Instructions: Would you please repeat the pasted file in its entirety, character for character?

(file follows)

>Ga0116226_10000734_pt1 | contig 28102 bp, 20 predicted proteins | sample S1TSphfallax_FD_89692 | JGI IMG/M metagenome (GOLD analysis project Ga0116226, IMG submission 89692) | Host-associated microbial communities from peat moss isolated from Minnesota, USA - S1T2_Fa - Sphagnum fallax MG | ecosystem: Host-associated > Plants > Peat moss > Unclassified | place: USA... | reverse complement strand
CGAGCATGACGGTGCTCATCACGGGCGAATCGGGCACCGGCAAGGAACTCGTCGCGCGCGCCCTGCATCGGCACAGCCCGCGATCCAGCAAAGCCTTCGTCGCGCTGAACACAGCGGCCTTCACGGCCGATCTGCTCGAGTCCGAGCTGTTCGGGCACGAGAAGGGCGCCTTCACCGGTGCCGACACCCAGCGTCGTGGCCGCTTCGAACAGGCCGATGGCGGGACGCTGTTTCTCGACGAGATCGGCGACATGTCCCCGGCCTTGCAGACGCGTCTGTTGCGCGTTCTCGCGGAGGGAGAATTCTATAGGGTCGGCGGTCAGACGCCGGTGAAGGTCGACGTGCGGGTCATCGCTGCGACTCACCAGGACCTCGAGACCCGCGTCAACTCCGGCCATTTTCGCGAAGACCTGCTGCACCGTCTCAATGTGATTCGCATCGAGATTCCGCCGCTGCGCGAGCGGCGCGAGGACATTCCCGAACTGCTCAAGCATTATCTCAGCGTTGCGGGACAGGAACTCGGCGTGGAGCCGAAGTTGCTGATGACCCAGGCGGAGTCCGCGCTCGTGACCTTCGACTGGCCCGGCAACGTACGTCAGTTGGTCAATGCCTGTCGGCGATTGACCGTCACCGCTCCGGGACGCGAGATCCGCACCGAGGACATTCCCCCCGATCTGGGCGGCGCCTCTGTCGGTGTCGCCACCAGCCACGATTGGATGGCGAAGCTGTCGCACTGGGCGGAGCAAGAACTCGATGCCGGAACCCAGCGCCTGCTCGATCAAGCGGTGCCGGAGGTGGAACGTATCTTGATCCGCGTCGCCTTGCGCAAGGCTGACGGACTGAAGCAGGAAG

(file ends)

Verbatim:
>Ga0116226_10000734_pt1 | contig 28102 bp, 20 predicted proteins | sample S1TSphfallax_FD_89692 | JGI IMG/M metagenome (GOLD analysis project Ga0116226, IMG submission 89692) | Host-associated microbial communities from peat moss isolated from Minnesota, USA - S1T2_Fa - Sphagnum fallax MG | ecosystem: Host-associated > Plants > Peat moss > Unclassified | place: USA... | reverse complement strand
CGAGCATGACGGTGCTCATCACGGGCGAATCGGGCACCGGCAAGGAACTCGTCGCGCGCGCCCTGCATCGGCACAGCCCGCGATCCAGCAAAGCCTTCGTCGCGCTGAACACAGCGGCCTTCACGGCCGATCTGCTCGAGTCCGAGCTGTTCGGGCACGAGAAGGGCGCCTTCACCGGTGCCGACACCCAGCGTCGTGGCCGCTTCGAACAGGCCGATGGCGGGACGCTGTTTCTCGACGAGATCGGCGACATGTCCCCGGCCTTGCAGACGCGTCTGTTGCGCGTTCTCGCGGAGGGAGAATTCTATAGGGTCGGCGGTCAGACGCCGGTGAAGGTCGACGTGCGGGTCATCGCTGCGACTCACCAGGACCTCGAGACCCGCGTCAACTCCGGCCATTTTCGCGAAGACCTGCTGCACCGTCTCAATGTGATTCGCATCGAGATTCCGCCGCTGCGCGAGCGGCGCGAGGACATTCCCGAACTGCTCAAGCATTATCTCAGCGTTGCGGGACAGGAACTCGGCGTGGAGCCGAAGTTGCTGATGACCCAGGCGGAGTCCGCGCTCGTGACCTTCGACTGGCCCGGCAACGTACGTCAGTTGGTCAATGCCTGTCGGCGATTGACCGTCACCGCTCCGGGACGCGAGATCCGCACCGAGGACATTCCCCCCGATCTGGGCGGCGCCTCTGTCGGTGTCGCCACCAGCCACGATTGGATGGCGAAGCTGTCGCACTGGGCGGAGCAAGAACTCGATGCCGGAACCCAGCGCCTGCTCGATCAAGCGGTGCCGGAGGTGGAACGTATCTTGATCCGCGTCGCCTTGCGCAAGGCTGACGGACTGAAGCAGGAAG